Yuval: These types of scams exploit push notification functionality, which itself isn’t inherently bad. Forced browser notification scams occur when a user clicks on the scammer’s ad and is taken to a landing page but in order to access the content, the user must click “allow.” Most people don’t understand what it means to allow a site to push notifications to their browsers, so they click. Once they do, it opens a gateway for the scammer to push all sorts of notifications to the user, such as a popup saying that a virus has been detected on their computers.
How Publishers Can Keep Scams Off of Their Sites
AdMonsters: How can publishers keep such scams off of their sites?
Yuval: First, the SSPs need to test campaigns on a continuous basis so that they are prevented from purchasing inventory to begin with. And publishers need to look at the entire ad experience, meaning the ad and the landing page to which users are led.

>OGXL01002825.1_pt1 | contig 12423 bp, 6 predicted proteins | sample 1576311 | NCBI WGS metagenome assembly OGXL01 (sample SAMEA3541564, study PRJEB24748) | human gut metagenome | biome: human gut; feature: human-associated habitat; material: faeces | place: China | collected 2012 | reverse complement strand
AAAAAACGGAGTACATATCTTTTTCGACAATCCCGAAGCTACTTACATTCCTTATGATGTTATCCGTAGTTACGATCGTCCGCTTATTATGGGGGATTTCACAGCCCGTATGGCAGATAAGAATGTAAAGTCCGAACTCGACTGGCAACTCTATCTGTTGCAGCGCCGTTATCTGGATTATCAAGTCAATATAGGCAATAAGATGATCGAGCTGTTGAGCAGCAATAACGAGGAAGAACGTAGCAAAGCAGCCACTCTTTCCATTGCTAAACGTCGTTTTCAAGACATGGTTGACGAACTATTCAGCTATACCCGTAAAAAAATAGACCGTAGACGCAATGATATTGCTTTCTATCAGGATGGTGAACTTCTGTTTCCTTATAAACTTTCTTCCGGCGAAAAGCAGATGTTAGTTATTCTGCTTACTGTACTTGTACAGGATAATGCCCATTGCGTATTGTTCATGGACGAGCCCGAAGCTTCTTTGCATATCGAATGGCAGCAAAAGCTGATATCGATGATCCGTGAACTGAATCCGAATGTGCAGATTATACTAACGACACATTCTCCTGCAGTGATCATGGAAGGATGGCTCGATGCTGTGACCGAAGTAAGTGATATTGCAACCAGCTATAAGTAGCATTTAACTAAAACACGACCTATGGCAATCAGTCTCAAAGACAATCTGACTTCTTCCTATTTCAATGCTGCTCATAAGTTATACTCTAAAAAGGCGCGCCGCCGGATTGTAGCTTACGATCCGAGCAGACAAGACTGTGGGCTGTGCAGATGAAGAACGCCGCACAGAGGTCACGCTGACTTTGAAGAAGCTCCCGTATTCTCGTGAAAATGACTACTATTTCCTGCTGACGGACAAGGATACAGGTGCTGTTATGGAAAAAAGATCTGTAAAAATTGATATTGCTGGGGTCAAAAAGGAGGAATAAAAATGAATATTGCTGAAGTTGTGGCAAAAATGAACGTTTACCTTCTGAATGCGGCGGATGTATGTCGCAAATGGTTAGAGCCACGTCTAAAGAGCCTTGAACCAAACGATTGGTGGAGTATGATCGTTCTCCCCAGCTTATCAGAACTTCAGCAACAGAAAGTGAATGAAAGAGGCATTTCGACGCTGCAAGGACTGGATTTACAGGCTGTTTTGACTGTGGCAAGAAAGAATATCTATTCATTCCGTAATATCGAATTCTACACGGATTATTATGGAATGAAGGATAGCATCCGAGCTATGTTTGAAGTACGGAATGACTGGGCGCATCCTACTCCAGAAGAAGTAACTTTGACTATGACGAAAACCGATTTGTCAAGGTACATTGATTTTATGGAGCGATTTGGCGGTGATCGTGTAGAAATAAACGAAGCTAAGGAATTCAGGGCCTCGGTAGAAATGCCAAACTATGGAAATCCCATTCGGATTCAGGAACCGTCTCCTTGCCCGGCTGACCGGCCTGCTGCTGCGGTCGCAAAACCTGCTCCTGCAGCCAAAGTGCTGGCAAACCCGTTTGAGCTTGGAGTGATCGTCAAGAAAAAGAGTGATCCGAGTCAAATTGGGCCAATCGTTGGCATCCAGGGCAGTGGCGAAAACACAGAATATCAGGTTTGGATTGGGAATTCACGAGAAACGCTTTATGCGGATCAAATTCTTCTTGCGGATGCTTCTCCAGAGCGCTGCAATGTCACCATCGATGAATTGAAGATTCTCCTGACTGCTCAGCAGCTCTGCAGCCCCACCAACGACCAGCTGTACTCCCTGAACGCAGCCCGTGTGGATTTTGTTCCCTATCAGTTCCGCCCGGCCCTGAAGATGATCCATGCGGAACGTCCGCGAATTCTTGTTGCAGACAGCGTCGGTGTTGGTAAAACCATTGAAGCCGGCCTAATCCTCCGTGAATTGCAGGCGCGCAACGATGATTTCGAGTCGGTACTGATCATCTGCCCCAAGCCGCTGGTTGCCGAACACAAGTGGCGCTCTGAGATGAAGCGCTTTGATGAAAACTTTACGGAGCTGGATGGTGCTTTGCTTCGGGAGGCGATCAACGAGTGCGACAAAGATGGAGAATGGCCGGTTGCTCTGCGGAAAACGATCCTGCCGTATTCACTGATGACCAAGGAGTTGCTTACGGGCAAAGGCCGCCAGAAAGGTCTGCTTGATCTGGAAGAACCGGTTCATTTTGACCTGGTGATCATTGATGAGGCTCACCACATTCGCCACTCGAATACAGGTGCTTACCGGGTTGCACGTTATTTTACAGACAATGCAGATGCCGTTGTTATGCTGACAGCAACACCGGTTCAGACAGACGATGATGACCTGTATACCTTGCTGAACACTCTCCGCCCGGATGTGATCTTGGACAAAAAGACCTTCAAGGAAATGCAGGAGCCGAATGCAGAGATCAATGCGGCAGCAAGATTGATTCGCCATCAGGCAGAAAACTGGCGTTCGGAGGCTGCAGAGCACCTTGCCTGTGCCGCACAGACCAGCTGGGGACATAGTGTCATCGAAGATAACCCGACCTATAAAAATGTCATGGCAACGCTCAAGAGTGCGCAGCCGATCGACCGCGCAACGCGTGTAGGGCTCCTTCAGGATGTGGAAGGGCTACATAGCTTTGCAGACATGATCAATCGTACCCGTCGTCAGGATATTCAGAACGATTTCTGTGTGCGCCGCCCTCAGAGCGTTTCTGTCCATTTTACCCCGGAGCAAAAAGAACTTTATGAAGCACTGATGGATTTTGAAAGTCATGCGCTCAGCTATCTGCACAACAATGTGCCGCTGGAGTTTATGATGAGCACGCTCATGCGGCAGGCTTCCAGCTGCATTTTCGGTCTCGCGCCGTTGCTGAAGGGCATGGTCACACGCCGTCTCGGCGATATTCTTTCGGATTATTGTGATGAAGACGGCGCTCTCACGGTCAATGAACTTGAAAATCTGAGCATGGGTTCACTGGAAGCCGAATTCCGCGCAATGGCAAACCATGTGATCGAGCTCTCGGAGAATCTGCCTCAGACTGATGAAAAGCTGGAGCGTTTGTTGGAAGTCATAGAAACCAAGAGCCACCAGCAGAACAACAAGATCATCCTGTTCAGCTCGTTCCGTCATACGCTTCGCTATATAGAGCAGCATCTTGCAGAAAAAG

AdMonsters: Who is responsible for combating these types of scams within the publisher’s organization?
Yuval: It typically falls to the AdOps group, which is responsible for monetizing the site and generating revenue. Typically we don’t see a position like a “fraud czar” or something like that. The AdOps people we’ve spoken to are highly frustrated because they don’t have the tools to fight malvertising effectively or to even tie back bad ads to the SSPs that sold them. They spend a lot of time optimizing revenue, A/B testing, and trying new SSPs, but then they hear about a malicious ad from the editorial team and they’re at a loss as to how it arrived on their sites or how to prevent them.
AdMonsters: Are there tools to prevent malicious ads, and to verify that the landing pages aren’t full of malvertising?
Yuval: Yes, of course, and the strongest ones are those that can detect scams after a user clicks on the ad, a functionality that is critical now that the majority of scams occur post-click. But publishers must be willing to pay for them. They need to hear from their users that malvertising and malicious ads are spurring distrust in online news.